How Nonprofits Rocked the Vote in 2014
According to a new study, nonprofit community organizations played a significant role in boosting voter turnout in the 2014 midterm elections, especially among minority and low-income Americans.
When it comes to getting out the vote, nonprofits are no joke.
A new report from Nonprofit Vote, an organization that assists nonprofits in voter campaigns, shows that local nonprofits in particular have a significant impact on voter turnout on election day. And the voters they mobilize tend to be people that political campaigns have failed to prioritize.
“More than half the voters nonprofits engaged were identified, prior to the election, as ‘low propensity’ voters, i.e., voters not expected to vote in the 2014 midterm,” according to the report, titled “Engaging New Voters: The Impact of Nonprofit Voter Outreach on Client and Community Turnout.”
Among the report’s highlights:
Voter pledge cards work. The study found that among registered voters encouraged to sign cards pledging that they would vote, average turnout was 59 percent—11 percent higher than all registered voters. Many of those who pledged to vote were otherwise unlikely to have voted in a midterm election.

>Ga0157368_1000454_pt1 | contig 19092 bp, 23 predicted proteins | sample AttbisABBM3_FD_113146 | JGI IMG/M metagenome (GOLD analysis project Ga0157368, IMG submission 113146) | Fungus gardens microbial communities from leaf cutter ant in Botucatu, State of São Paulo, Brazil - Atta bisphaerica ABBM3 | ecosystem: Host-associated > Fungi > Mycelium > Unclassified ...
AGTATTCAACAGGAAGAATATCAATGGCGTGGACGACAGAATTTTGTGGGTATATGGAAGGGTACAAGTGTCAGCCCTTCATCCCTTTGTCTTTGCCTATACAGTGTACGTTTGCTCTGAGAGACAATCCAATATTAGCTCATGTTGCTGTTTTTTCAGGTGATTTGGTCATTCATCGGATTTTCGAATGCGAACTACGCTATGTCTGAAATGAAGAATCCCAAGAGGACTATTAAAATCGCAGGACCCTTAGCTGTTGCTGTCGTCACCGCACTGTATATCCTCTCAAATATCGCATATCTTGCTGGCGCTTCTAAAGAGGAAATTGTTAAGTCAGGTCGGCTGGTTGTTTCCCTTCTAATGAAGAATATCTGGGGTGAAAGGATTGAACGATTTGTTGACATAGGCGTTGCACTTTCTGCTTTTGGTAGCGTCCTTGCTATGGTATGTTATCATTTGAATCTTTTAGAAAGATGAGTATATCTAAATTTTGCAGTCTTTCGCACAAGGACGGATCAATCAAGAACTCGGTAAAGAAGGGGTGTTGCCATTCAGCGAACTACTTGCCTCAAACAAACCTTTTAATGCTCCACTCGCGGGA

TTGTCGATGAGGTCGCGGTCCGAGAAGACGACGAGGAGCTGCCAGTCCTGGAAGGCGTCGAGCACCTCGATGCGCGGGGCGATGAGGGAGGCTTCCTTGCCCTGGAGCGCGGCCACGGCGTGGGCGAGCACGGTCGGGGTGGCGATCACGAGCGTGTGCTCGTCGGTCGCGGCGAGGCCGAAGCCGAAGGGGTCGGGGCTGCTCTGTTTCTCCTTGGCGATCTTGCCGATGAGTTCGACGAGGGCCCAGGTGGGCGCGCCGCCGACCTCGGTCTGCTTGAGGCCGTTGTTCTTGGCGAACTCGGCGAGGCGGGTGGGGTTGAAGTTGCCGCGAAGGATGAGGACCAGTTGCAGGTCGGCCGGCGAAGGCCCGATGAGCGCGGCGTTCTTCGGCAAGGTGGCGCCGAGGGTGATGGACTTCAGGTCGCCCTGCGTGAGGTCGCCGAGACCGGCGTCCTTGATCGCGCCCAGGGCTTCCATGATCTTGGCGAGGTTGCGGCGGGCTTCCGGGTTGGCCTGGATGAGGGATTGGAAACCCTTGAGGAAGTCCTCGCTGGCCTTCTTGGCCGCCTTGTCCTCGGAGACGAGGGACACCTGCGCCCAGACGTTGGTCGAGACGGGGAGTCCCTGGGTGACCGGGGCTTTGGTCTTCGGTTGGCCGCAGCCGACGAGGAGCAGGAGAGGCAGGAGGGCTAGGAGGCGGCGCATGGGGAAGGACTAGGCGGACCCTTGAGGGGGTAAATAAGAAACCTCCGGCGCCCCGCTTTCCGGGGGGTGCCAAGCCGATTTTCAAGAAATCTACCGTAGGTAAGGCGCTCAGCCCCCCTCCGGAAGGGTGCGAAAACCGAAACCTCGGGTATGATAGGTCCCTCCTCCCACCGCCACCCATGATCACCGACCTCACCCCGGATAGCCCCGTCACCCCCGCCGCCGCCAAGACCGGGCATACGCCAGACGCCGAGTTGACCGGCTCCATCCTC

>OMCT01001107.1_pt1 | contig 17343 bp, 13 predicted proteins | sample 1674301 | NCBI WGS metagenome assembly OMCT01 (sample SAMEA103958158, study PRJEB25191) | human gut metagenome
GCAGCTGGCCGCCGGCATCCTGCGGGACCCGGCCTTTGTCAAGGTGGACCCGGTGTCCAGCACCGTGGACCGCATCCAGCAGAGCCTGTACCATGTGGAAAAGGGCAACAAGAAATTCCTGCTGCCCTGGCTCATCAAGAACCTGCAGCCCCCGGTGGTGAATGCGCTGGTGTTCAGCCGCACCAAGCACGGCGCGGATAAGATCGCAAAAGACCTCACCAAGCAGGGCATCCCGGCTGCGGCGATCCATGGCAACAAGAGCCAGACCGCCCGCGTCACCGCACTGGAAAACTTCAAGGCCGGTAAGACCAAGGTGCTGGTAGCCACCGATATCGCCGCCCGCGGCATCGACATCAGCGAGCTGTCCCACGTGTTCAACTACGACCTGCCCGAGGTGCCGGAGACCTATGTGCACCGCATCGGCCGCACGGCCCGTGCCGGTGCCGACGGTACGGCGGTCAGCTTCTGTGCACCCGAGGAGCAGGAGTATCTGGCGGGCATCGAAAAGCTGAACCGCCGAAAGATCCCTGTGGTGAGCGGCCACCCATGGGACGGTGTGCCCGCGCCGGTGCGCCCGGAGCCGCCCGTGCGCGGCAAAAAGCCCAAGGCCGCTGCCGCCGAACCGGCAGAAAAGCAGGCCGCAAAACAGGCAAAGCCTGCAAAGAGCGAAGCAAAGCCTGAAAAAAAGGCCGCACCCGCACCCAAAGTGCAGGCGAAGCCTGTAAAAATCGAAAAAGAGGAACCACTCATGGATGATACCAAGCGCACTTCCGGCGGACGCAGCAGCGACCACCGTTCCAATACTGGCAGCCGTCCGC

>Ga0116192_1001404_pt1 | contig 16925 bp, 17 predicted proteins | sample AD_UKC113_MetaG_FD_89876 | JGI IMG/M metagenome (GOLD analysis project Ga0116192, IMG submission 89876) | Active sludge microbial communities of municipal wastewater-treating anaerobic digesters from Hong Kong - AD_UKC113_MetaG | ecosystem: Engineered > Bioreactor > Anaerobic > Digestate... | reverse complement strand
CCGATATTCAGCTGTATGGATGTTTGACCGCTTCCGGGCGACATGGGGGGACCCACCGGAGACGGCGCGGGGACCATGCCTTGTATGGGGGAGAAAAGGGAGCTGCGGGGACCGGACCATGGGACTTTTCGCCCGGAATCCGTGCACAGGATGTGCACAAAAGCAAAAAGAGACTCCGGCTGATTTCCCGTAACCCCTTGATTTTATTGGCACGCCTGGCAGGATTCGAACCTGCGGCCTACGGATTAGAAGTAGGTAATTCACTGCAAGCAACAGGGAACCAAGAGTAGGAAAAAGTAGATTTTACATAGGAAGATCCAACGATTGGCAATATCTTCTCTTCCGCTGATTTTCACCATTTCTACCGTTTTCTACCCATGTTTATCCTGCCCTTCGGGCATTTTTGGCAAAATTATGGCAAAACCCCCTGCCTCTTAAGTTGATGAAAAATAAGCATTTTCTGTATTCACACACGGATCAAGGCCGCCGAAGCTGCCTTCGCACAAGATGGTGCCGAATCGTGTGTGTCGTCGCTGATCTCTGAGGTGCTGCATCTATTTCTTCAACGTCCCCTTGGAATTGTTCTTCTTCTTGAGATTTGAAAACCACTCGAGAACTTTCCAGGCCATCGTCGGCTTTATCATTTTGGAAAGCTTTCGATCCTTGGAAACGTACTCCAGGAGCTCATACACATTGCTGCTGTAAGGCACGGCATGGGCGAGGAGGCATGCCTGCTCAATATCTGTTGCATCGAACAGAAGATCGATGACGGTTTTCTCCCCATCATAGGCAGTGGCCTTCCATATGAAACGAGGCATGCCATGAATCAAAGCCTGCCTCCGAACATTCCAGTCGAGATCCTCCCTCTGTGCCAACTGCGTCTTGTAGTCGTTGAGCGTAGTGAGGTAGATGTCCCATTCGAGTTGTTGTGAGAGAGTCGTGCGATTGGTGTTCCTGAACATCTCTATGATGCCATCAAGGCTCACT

Contact boosts demographic reach. The study showed that Latino voters contacted by nonprofits were 15 percent more likely to vote than those who weren’t, blacks were 31 percent more likely, and Asian Americans were 46 percent more likely. People with household incomes below $25,000 were 31 percent more likely to vote than those who weren’t contacted, and people under age 30 were 28 percent more likely to turn out.
Tactics matter. The tactics used in the field often defined how well the get-out-the-vote campaign worked. Nonprofits that set goals for employees, had motivated staffs, were actively working tables at events, and had registered their own volunteers and staff to vote had the best luck. “In the same vein, a lack of broad buy-in among all levels of staff was cited by less successful organizations as the most common challenge,” the study added.
The study analyzed the work of 129 voter-engagement nonprofits in nine states during the 2014 election season. It found noted that nonprofits did particularly well reaching Latino, low-income, and black voters, as well as those under age 30. “Nonprofit voters,” as the study calls them, were far more likely to be within these specific demographics than traditional voters. Nonprofit Vote cites the local character of organizations focused on getting out the vote as a key factor in touching nontraditional demographics.
“Nonprofits are trusted messengers with deep roots in communities overlooked by others. This makes them uniquely positioned to play an important role in increasing voter turnout,” Nonprofit Vote Executive Director Brian Miller told The NonProfit Times. “When they engage the communities they serve in voting and elections, they are highly effective at creating new voters and expanding the electorate.”